What happens in your early years can have profound consequences on the way you connect with God, says Christian therapist Krispin Mayfield. But regardless of whether your childhood was happy or horrendous, we can all experience more of the love of a good Father

When you were born your first instinct was to reach out for connection. You cried hoping that someone would soothe you. You burrowed into your mother for warmth. And while your eyesight wasn’t yet fully developed, you sought out your parents’ faces. Like every other baby you wanted to know you weren’t alone. You called out into the world, hoping that someone would hear and respond.

As you grew older, you found other ways to connect with your parents or caregivers. When you were a toddler, you could waddle up to them for hugs. You could begin to talk about feeling sad, mad or worried, in the hope they would respond, perhaps picking you up or talking in a soothing voice to calm you. 

If they responded with love and care enough of the time (after all, no parent is perfect), it created a secure attachment between you. It cemented a belief that if you found yourself in need of connection and closeness, all you needed to do was call out – to share your feelings and let your parents or carers know that you needed them. If we experience this secure attachment in childhood, it creates a secure internal blueprint for our future relationships. 


But unfortunately, not all of us had this experience. Some parents struggle to respond to their children in the ways they need, for a variety of reasons. Mental health challenges, financial stress, a difficult relationship, or their own childhood traumas are just a few of the many reasons that adults can find it hard to be present enough for their children to create a secure attachment.

If you grew up in a home like this, you likely realised early on that creating an emotional connection was not as straightforward as simply calling out for it. You had to learn some strategies.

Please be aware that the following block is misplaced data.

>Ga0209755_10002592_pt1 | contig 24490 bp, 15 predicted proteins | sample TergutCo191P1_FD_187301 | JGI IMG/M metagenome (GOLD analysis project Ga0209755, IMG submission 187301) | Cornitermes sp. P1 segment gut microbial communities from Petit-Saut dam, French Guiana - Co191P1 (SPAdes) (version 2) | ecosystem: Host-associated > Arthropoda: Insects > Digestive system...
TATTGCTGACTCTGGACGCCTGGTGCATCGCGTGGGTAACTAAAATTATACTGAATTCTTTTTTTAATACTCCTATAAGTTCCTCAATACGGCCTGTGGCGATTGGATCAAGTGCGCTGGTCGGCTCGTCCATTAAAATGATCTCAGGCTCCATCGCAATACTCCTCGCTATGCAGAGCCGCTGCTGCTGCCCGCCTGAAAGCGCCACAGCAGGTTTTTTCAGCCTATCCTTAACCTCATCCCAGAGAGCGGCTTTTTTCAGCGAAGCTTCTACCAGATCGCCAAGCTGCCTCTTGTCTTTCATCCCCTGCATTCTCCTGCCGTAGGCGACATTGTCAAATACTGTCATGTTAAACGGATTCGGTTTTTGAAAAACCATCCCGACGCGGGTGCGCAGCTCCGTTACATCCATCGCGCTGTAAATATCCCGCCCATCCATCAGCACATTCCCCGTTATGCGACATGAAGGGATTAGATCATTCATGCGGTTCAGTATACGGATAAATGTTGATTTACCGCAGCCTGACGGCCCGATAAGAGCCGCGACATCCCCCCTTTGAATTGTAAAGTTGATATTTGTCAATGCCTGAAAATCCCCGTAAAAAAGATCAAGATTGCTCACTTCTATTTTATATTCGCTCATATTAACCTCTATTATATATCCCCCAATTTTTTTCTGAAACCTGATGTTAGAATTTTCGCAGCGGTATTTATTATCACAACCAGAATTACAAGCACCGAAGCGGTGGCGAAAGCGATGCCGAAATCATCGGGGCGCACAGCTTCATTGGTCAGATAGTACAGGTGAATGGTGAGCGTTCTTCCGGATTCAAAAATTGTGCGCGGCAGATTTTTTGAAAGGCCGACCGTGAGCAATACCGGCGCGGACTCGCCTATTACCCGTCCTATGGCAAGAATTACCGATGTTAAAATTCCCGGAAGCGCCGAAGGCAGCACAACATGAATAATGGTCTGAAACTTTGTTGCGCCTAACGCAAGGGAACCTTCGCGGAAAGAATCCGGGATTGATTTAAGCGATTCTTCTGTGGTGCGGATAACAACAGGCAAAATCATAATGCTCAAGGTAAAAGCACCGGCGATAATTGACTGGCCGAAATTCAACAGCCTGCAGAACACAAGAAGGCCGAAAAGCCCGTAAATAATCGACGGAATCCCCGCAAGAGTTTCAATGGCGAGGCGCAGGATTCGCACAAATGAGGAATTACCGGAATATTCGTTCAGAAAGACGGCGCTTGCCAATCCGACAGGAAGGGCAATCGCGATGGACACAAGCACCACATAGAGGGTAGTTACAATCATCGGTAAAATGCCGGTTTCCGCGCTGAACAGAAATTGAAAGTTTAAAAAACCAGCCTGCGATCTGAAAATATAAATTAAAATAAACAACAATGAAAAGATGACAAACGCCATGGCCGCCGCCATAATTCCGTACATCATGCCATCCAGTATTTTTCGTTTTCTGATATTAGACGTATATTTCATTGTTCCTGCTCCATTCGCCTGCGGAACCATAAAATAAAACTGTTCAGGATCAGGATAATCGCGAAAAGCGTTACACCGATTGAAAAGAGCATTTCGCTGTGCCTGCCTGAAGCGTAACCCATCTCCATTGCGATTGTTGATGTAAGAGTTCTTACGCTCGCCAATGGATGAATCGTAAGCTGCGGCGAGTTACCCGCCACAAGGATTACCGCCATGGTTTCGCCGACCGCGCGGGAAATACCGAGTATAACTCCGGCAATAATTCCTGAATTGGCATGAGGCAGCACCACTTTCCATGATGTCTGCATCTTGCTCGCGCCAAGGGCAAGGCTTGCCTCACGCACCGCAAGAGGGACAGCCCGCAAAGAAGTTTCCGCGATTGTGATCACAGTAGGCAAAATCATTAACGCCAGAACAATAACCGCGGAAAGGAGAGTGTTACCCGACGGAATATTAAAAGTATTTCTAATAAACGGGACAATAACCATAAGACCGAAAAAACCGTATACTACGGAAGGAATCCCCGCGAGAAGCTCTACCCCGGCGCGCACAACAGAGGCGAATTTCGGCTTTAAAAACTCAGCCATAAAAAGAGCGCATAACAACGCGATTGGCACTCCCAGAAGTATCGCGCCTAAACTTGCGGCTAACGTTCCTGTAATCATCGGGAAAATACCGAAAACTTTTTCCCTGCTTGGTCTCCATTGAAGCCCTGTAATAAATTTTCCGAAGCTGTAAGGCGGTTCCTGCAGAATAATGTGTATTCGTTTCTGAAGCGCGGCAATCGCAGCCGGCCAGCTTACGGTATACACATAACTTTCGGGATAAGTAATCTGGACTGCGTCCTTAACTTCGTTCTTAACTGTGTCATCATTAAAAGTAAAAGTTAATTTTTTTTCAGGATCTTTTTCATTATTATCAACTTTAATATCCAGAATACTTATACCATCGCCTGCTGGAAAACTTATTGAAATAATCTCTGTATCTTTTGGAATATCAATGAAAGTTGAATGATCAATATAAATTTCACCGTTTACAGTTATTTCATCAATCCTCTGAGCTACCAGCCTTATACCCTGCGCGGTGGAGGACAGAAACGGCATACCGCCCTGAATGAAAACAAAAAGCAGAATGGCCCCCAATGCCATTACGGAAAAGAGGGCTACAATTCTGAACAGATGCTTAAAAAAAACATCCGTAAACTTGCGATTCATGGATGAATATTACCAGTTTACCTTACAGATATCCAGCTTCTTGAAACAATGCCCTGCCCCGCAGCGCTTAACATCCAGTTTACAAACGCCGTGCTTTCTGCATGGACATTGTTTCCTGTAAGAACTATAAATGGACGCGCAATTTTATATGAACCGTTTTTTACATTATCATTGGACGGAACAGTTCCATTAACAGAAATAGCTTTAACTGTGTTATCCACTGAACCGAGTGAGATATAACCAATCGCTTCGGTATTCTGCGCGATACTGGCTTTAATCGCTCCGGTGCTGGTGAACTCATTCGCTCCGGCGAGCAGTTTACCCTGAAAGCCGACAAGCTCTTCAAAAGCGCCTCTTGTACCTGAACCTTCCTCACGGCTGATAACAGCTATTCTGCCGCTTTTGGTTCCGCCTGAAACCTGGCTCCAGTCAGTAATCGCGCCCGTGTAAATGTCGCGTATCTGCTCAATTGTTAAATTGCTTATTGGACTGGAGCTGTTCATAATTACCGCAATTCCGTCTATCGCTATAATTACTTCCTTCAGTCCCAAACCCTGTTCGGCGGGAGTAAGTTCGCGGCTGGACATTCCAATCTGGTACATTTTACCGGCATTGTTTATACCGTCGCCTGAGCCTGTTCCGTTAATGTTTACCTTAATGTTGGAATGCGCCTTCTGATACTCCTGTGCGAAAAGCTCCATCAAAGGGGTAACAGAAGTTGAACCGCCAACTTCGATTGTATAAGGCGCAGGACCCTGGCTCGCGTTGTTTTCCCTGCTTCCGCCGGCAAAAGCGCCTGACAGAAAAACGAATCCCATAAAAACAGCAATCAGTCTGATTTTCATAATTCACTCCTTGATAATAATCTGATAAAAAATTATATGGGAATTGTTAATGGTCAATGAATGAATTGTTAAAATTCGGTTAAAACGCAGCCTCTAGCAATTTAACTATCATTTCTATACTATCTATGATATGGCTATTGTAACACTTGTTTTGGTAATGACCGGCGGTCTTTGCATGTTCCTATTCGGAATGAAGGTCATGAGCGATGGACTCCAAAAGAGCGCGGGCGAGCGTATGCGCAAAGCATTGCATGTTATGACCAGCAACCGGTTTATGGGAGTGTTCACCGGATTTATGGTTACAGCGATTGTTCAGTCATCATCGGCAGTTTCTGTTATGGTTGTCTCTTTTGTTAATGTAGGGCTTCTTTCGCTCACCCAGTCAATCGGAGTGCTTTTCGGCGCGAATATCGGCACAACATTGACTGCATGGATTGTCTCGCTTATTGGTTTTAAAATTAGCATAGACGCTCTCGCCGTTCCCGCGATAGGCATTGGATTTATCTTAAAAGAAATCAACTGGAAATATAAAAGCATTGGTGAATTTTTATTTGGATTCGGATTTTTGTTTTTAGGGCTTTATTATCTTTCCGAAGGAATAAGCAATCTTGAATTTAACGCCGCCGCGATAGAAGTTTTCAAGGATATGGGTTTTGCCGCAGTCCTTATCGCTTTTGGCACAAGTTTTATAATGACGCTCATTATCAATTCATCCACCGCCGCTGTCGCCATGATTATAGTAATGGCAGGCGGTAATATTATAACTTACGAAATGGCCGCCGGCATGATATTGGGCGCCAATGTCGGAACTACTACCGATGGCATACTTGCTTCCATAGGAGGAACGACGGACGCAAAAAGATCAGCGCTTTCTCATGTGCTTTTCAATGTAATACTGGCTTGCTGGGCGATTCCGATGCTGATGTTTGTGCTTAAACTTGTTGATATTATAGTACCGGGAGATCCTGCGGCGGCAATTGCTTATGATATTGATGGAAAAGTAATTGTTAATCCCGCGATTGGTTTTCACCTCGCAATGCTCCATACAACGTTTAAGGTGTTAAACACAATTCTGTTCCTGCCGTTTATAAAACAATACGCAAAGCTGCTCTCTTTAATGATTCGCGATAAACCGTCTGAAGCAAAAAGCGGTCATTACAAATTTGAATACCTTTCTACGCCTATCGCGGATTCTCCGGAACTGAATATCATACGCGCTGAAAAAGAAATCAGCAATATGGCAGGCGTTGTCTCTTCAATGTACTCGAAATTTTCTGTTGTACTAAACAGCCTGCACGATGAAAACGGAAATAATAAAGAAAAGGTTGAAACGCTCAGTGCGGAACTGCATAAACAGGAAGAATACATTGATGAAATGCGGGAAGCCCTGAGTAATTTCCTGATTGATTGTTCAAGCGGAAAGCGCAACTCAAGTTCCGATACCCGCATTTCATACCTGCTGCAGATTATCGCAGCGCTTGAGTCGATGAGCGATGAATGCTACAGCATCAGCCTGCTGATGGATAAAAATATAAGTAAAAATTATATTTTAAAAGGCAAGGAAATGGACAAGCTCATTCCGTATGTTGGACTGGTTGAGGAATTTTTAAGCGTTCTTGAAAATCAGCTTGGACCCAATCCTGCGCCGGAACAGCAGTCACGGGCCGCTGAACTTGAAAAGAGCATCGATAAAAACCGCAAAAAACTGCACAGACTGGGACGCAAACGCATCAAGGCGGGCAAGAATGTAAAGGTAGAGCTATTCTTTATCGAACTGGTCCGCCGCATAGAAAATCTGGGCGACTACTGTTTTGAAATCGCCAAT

For many of us, the strategies that develop in early childhood inform all of our important relationships later in life – with partners, close friends, children and even God. In fact, your attachment style has much to say about your spiritual life, especially about the times you feel disconnected from God – and the strategies you use to feel close to him again. 

These strategies, designed to cope with insecure attachment styles, often show up even if you remember having a happy childhood. Children in healthy families can still learn the nuances of how to get and keep emotional connection in ways that are dependent on the personalities and relational styles of their parents or carers. As you grow up you use these strategies in other relationships – including in your spiritual life. 


Insecure attachment

We all have occasions of insecurity in relationships – times of miscommunication, rupture or conflict. To understand your attachment style and why you might be feeling far from God, consider how you deal with times of disconnection. Behavioural patterns we observe in our earthly relationships can provide clues to the kind of attachment style we developed from our family of origin and help us in our relationship with God. 

When there’s a rift with your spouse, friend or family member, for example, what strategies do you use to reconnect? Do you frantically try to sort out the problem, anxiously seeking to close the distance? Or maybe you stuff down your feelings of discomfort, pretending that everything is OK while you wait for the smoke to clear?

Perhaps you criticise yourself for causing friction in the relationship? These different methods of dealing with disconnection fall into three primary categories of attachment: anxious, shutdown and shame-filled. 

Anxious attachment is when you take it upon yourself to work hard to keep God close. You’re convinced that the moment you relax, you’ll lose your connection. You feel it’s entirely your job to maintain the relationship and might seek that closeness through prayer, reading scripture, going to church events or ensuring that you’ve confessed every single sin. It’s exhausting to live your spiritual life this way, but it makes sense if you’ve been told that it’s your responsibility to maintain close connection with those you love. 

It’s not unlike the person who constantly worries about their relationships, always asking: “Are you angry with me?” or: “Is there a problem between us?” – even when everything is going smoothly. If you can identify with this person, you know that you don’t choose to engage in this way. You learned early on in life that connection is easily lost, so being hyper alert to potential problems was the most effective way to keep connection.